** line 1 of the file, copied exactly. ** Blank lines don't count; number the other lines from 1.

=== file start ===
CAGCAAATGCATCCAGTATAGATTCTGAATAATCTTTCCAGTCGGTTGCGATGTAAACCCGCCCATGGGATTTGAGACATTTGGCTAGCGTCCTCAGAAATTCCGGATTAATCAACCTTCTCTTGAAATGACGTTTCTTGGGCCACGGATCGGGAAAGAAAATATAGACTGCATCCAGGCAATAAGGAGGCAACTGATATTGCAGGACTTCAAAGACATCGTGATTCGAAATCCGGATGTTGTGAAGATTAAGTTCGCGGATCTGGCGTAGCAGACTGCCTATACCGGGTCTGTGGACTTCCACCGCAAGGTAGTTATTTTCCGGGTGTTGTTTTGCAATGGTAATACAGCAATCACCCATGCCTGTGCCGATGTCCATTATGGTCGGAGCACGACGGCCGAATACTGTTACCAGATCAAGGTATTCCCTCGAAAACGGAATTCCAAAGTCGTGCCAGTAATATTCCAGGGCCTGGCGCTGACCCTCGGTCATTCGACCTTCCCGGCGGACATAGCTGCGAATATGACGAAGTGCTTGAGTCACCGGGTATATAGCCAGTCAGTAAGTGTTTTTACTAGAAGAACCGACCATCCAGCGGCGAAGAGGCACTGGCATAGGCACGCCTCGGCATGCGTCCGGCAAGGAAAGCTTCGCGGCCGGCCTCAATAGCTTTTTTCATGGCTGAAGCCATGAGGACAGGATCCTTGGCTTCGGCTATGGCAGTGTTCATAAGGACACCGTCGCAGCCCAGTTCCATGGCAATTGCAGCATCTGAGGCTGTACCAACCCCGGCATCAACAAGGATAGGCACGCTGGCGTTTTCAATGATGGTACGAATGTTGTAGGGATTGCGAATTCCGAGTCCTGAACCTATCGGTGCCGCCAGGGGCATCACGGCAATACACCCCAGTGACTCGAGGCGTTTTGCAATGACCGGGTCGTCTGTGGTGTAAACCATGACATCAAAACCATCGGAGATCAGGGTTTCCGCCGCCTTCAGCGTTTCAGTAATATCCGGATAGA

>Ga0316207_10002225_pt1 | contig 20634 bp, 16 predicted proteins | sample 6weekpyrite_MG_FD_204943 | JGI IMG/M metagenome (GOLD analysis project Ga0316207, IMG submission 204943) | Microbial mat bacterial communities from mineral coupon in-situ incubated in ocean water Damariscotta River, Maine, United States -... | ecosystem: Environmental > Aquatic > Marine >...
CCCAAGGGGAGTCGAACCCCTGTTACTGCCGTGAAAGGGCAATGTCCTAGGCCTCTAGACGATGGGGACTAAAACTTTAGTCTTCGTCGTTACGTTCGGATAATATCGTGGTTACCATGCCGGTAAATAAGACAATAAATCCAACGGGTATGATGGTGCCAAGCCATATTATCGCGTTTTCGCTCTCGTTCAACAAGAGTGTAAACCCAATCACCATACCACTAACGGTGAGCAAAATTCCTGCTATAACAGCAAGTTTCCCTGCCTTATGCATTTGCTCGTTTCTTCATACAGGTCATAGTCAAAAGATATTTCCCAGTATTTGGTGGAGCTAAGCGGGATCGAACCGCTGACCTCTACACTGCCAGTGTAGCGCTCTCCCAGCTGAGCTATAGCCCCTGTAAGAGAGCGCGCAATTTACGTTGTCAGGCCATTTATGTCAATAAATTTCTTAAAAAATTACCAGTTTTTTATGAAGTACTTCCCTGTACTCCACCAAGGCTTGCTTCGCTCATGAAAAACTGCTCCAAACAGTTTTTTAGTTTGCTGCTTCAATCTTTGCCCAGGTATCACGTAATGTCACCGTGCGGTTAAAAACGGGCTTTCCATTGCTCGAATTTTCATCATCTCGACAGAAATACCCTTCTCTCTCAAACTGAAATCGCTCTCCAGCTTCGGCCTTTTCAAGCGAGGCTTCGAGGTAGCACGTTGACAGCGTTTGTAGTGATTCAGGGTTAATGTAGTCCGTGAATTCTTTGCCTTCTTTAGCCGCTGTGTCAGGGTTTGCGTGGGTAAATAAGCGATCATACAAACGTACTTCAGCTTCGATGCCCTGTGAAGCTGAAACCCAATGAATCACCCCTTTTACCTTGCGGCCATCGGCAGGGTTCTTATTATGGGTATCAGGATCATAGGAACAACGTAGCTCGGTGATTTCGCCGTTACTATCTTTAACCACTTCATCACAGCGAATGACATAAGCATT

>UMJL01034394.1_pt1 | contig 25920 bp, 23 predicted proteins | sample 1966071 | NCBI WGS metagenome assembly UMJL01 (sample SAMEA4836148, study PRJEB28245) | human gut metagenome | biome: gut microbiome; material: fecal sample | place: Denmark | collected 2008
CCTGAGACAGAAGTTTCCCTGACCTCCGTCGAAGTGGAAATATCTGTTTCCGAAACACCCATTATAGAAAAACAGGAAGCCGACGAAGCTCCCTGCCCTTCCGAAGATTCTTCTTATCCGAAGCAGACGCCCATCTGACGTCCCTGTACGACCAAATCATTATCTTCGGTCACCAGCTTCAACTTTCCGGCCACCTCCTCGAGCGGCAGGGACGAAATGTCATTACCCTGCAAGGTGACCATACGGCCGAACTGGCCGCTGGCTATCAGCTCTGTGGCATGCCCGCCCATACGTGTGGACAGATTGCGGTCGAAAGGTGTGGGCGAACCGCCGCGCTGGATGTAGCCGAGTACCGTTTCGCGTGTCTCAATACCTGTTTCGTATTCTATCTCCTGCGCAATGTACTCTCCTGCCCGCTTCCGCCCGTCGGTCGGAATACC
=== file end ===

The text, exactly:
CAGCAAATGCATCCAGTATAGATTCTGAATAATCTTTCCAGTCGGTTGCGATGTAAACCCGCCCATGGGATTTGAGACATTTGGCTAGCGTCCTCAGAAATTCCGGATTAATCAACCTTCTCTTGAAATGACGTTTCTTGGGCCACGGATCGGGAAAGAAAATATAGACTGCATCCAGGCAATAAGGAGGCAACTGATATTGCAGGACTTCAAAGACATCGTGATTCGAAATCCGGATGTTGTGAAGATTAAGTTCGCGGATCTGGCGTAGCAGACTGCCTATACCGGGTCTGTGGACTTCCACCGCAAGGTAGTTATTTTCCGGGTGTTGTTTTGCAATGGTAATACAGCAATCACCCATGCCTGTGCCGATGTCCATTATGGTCGGAGCACGACGGCCGAATACTGTTACCAGATCAAGGTATTCCCTCGAAAACGGAATTCCAAAGTCGTGCCAGTAATATTCCAGGGCCTGGCGCTGACCCTCGGTCATTCGACCTTCCCGGCGGACATAGCTGCGAATATGACGAAGTGCTTGAGTCACCGGGTATATAGCCAGTCAGTAAGTGTTTTTACTAGAAGAACCGACCATCCAGCGGCGAAGAGGCACTGGCATAGGCACGCCTCGGCATGCGTCCGGCAAGGAAAGCTTCGCGGCCGGCCTCAATAGCTTTTTTCATGGCTGAAGCCATGAGGACAGGATCCTTGGCTTCGGCTATGGCAGTGTTCATAAGGACACCGTCGCAGCCCAGTTCCATGGCAATTGCAGCATCTGAGGCTGTACCAACCCCGGCATCAACAAGGATAGGCACGCTGGCGTTTTCAATGATGGTACGAATGTTGTAGGGATTGCGAATTCCGAGTCCTGAACCTATCGGTGCCGCCAGGGGCATCACGGCAATACACCCCAGTGACTCGAGGCGTTTTGCAATGACCGGGTCGTCTGTGGTGTAAACCATGACATCAAAACCATCGGAGATCAGGGTTTCCGCCGCCTTCAGCGTTTCAGTAATATCCGGATAGA